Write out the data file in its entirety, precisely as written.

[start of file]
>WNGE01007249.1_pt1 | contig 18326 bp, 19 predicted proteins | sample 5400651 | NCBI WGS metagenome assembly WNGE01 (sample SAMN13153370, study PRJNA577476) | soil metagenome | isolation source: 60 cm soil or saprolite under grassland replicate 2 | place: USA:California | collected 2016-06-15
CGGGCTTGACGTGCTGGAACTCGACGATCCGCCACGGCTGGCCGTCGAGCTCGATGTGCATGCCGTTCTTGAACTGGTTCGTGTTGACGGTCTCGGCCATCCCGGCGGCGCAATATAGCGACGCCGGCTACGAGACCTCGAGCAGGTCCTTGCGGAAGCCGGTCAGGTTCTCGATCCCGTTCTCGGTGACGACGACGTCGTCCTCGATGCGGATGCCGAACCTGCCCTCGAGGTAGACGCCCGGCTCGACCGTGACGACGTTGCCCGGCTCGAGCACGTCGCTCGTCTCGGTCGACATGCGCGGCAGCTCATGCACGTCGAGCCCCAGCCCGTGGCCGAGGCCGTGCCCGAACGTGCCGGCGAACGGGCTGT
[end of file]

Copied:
>WNGE01007249.1_pt1 | contig 18326 bp, 19 predicted proteins | sample 5400651 | NCBI WGS metagenome assembly WNGE01 (sample SAMN13153370, study PRJNA577476) | soil metagenome | isolation source: 60 cm soil or saprolite under grassland replicate 2 | place: USA:California | collected 2016-06-15
CGGGCTTGACGTGCTGGAACTCGACGATCCGCCACGGCTGGCCGTCGAGCTCGATGTGCATGCCGTTCTTGAACTGGTTCGTGTTGACGGTCTCGGCCATCCCGGCGGCGCAATATAGCGACGCCGGCTACGAGACCTCGAGCAGGTCCTTGCGGAAGCCGGTCAGGTTCTCGATCCCGTTCTCGGTGACGACGACGTCGTCCTCGATGCGGATGCCGAACCTGCCCTCGAGGTAGACGCCCGGCTCGACCGTGACGACGTTGCCCGGCTCGAGCACGTCGCTCGTCTCGGTCGACATGCGCGGCAGCTCATGCACGTCGAGCCCCAGCCCGTGGCCGAGGCCGTGCCCGAACGTGCCGGCGAACGGGCTGT